Holiday Inn is a multinational brand of hotels, part of the LSE-listed InterContinental Hotels Group. Originally a U.S. motel chain, today it is one of the world’s largest hotel chains, with 435,299 bedrooms in 3,463 hotels globally hosting over 100 million guest nights each year. The hotel chain is based in three cities: Atlanta, London and Rio de Janeiro.
Kemmons Wilson, a resident of Memphis, Tennessee, was inspired to build his own motel after being disappointed by poor quality and inconsistent roadside accommodations during a family road trip to Washington, D.C. The name Holiday Inn was given to the original hotel by his architect Eddie Bluestein as a joke, in reference to the 1942 Christmas-themed, musical film Holiday Inn, starring Bing Crosby and Fred Astaire. The first Holiday Inn opened at 4925 Summer Avenue in Memphis, the main highway to Nashville in August 1952 as Holiday Inn Hotel Courts. In the early 1990s, it was demolished, but there is a plaque commemorating the site.
Wilson partnered with Wallace E. Johnson to build additional motels on the roads entering Memphis. Holiday Inn’s corporate headquarters was in a converted plumbing shed owned by Johnson. In 1953, the company built its next three hotels which, along with their first hotel, covered each approach to Memphis. The second motel was built on U.S. 51 South. It was followed by two more in 1953, one on Highway 51 North, and another on U.S. 61. On the occasion of Johnson’s death in 1988, Wilson was quoted as saying, “The greatest man I ever knew died today. He was the greatest partner a man could ever have.”
Together they started what Wilson would shepherd into Holiday Corporation, one of the world’s largest hotel groups.
By the beginning of 1956, there were 23 Holiday Inns operating with seven more due to open by year’s end. In 1957 Wilson began franchising the chain as Holiday Inn of America, mandating its properties be standardized, clean, predictable, family-friendly, and readily accessible to road travellers. The chain grew dramatically as a result, with 50 locations across the country by 1958, 100 by 1959, 500 by 1964, and the 1,000th Holiday Inn, in San Antonio, Texas, in 1968.
In 1965, the chain launched Holidex, a centralized reservation system where a visitor to any Holiday Inn could obtain reservations by teleprinter for any other Holiday Inn location. The only comparable systems at the time were operated by airlines (Sabre made its debut in 1963). Promoting itself as “your host from coast to coast”, Holiday Inn added a call center after AT&T’s introduction of +1-800 toll-free telephone number service in 1967 and updated its systems as desktop microcomputers, an invention of the 1970s, found their way into travel agencies.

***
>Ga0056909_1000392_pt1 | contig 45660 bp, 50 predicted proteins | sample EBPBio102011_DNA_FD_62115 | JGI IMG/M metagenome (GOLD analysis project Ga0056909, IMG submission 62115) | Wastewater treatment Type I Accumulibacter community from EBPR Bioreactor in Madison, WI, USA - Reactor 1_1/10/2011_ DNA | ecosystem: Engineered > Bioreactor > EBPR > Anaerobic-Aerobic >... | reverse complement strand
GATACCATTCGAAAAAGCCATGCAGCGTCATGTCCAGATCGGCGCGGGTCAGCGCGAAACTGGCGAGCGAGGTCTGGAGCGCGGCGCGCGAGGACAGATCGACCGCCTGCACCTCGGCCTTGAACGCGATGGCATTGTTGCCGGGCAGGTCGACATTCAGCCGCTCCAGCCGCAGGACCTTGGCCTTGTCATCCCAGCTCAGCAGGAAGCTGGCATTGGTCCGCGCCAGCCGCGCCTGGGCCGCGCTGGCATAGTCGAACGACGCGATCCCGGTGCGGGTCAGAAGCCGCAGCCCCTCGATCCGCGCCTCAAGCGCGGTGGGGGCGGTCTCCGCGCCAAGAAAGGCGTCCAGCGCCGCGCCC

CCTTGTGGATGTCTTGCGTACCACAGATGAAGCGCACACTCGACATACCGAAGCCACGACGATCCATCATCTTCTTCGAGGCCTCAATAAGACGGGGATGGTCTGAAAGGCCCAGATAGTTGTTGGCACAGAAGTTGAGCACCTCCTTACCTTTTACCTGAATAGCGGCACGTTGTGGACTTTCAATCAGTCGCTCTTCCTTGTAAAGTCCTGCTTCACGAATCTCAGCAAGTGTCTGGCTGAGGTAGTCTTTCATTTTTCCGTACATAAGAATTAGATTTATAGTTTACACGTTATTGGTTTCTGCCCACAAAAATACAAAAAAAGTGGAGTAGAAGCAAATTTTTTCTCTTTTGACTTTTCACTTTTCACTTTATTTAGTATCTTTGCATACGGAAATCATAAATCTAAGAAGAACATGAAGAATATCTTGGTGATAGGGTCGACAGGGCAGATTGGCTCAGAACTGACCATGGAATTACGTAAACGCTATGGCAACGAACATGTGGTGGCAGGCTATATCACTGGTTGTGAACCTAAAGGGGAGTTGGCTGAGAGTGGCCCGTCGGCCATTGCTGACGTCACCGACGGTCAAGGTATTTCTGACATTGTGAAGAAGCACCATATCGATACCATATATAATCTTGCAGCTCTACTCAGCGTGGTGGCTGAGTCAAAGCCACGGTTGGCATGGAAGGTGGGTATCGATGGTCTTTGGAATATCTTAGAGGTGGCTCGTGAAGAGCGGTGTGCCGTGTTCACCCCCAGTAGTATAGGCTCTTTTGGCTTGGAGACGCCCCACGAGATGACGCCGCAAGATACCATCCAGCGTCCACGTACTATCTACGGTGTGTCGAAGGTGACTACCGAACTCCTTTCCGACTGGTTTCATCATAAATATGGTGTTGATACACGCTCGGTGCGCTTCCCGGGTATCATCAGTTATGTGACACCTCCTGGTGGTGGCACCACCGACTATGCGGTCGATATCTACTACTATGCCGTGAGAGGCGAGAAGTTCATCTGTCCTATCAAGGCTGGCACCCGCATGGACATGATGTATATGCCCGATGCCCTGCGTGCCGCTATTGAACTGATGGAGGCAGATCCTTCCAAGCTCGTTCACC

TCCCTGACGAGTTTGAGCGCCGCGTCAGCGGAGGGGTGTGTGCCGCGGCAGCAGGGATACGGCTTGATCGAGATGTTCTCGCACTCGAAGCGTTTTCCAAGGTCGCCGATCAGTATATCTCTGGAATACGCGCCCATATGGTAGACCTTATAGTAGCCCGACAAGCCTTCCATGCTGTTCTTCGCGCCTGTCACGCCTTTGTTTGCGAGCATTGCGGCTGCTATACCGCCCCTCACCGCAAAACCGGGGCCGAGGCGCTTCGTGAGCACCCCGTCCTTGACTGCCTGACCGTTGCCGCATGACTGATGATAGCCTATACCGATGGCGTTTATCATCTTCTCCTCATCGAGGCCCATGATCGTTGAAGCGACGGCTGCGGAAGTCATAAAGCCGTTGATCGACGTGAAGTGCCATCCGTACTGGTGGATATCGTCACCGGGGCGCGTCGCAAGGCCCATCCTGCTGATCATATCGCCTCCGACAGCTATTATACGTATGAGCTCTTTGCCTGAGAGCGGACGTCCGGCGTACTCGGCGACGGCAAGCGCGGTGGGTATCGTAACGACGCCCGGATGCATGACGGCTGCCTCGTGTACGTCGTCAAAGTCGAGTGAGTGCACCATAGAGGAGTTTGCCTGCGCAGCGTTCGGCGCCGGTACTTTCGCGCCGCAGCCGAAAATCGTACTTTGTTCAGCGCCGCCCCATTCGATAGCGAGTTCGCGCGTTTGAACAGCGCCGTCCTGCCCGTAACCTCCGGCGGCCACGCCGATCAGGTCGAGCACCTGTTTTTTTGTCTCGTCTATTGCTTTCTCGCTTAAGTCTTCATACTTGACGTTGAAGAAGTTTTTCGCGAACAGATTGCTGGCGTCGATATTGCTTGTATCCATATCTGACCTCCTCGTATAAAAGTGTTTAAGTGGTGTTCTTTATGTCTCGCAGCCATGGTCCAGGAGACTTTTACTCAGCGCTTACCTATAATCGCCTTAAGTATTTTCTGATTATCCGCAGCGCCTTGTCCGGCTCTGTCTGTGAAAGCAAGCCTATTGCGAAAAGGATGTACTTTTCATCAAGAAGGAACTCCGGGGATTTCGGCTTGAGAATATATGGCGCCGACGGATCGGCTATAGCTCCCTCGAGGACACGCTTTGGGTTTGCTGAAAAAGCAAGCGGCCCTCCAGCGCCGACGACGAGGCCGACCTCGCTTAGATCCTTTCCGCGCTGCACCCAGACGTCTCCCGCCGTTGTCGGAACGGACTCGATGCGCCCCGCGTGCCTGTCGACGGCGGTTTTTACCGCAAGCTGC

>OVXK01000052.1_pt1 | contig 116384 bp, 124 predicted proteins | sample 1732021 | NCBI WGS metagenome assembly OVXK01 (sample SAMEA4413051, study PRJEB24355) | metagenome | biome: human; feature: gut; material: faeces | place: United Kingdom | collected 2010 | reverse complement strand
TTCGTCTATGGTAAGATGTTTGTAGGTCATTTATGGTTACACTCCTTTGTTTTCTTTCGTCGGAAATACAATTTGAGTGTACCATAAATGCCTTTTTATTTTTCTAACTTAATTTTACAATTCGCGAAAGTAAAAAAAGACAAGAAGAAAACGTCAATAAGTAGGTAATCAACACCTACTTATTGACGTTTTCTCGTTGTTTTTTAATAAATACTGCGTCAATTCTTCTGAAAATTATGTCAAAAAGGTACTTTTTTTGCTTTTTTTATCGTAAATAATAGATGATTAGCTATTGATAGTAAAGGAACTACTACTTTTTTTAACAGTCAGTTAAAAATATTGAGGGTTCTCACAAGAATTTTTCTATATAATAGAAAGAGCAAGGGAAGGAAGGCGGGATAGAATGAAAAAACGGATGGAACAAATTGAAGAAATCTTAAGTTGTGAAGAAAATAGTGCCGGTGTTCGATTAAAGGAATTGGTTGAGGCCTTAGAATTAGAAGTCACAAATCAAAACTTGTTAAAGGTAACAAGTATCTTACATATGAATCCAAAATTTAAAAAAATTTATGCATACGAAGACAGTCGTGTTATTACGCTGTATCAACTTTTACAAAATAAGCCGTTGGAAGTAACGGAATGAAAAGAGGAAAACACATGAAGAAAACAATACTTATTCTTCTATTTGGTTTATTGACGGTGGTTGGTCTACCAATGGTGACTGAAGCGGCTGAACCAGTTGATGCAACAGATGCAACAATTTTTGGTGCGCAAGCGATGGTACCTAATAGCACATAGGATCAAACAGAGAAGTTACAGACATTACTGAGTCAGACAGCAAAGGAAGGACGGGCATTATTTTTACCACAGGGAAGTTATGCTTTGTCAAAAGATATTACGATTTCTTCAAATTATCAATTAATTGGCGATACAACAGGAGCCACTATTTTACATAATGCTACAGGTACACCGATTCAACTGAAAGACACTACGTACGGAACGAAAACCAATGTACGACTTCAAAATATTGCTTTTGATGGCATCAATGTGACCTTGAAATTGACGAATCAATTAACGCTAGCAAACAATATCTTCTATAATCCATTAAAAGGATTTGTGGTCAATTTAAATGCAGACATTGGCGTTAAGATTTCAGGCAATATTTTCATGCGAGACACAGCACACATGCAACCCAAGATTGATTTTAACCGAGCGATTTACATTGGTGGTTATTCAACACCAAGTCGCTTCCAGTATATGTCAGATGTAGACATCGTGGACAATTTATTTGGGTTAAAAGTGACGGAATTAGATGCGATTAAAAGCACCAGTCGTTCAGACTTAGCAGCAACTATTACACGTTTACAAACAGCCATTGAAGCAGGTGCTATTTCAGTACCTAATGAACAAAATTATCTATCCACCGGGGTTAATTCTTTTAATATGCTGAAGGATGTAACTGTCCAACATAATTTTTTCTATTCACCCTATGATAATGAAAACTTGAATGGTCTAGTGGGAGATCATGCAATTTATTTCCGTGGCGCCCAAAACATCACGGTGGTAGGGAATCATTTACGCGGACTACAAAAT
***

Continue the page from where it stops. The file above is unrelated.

Branded as “The Nation’s Innkeeper”, the chain put considerable financial pressure on traditional motels and hotels, setting the standard for competitors like Ramada Inn, Quality Inn, Howard Johnson’s, and Best Western. By June 1972, with over 1,400 Holiday Inns worldwide, Wilson was featured on the cover of Time magazine and the motto became “The World’s Innkeeper”.
In the 1960s, Holiday Inn began franchising and opening campgrounds under the Holiday Inn Trav-L-Park brand. These recreational campgrounds were listed in the Holiday Inn directories.
In 1963, Holiday Inn signed a long-term deal with Gulf Oil Corporation where it agreed to accept Gulf credit cards to charge food and lodging at all of its US and Canadian hotels in return for Gulf building service stations on many Holiday Inn properties, particularly near major U.S. and Interstate highways. The arrangement was copied by competing lodging chains and major oil companies during the mid-to-late 1960s, but fell out of favor following the 1973 oil crisis. The Gulf/Holiday Inn arrangement ended around 1982.
The company later branched into other enterprises, including Medi-Center nursing homes, Continental Trailways, Delta Queen, and Show-Biz, Inc., a television production company that specialized in syndicated country music shows. Wilson also developed the Orange Lake Resort and Country Club near Orlando and a chain called Wilson World Hotels. The acquisition of Trailways in 1968 lasted until 1979, when Holiday Inn sold Trailways to private investor Henry Lea Hillman Sr of Pittsburgh, Pennsylvania. In the years during which Trailways was a subsidiary of Holiday Inn, television commercials for Holiday Inn frequently showed a Trailways bus stopping at a Holiday Inn hotel. Wilson retired from Holiday Inn in 1979. As of 2014, Wilson’s family still operates hotels as part of the Kemmons Wilson Companies of Memphis.